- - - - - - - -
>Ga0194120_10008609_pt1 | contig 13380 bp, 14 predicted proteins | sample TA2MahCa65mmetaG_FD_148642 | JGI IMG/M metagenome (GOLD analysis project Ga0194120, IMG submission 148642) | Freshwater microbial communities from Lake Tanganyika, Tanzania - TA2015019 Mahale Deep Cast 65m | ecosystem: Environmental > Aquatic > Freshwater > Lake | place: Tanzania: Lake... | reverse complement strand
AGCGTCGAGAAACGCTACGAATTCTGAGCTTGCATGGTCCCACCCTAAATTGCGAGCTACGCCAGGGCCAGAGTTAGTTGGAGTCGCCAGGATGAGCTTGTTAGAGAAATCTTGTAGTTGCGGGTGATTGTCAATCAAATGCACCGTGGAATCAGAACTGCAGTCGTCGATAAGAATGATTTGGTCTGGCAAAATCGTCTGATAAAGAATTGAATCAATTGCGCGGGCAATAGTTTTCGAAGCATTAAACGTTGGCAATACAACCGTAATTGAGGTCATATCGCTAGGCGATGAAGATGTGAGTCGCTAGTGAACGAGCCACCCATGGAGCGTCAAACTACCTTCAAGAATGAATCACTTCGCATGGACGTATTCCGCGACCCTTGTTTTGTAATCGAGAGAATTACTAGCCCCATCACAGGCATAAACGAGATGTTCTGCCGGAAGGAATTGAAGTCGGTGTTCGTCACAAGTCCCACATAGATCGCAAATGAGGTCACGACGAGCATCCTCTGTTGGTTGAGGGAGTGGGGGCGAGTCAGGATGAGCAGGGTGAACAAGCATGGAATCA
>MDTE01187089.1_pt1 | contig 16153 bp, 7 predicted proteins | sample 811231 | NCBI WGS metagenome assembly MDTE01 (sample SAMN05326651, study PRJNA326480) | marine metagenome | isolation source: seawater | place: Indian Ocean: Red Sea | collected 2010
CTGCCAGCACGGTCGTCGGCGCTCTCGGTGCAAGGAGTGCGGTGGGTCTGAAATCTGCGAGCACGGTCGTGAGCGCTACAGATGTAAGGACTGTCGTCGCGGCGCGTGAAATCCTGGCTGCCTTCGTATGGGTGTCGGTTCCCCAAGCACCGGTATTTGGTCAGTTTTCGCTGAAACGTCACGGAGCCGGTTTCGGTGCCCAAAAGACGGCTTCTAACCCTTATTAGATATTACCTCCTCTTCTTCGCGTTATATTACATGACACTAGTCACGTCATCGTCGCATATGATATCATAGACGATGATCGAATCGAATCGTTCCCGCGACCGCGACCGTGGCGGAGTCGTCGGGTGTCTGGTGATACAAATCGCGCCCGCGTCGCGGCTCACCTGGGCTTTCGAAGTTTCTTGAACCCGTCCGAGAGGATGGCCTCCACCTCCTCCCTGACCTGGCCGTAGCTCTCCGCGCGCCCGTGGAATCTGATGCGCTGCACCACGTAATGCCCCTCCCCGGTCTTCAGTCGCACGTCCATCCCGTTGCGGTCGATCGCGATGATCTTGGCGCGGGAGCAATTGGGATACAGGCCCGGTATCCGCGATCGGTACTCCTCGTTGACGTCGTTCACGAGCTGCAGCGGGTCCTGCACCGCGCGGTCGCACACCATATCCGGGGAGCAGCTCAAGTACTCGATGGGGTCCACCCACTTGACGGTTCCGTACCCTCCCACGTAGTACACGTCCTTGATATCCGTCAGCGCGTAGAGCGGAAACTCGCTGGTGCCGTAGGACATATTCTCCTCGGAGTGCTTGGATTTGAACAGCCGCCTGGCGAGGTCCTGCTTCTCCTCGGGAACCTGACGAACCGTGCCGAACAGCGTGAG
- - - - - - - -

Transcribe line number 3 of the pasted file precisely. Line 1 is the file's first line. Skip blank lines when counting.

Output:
>MDTE01187089.1_pt1 | contig 16153 bp, 7 predicted proteins | sample 811231 | NCBI WGS metagenome assembly MDTE01 (sample SAMN05326651, study PRJNA326480) | marine metagenome | isolation source: seawater | place: Indian Ocean: Red Sea | collected 2010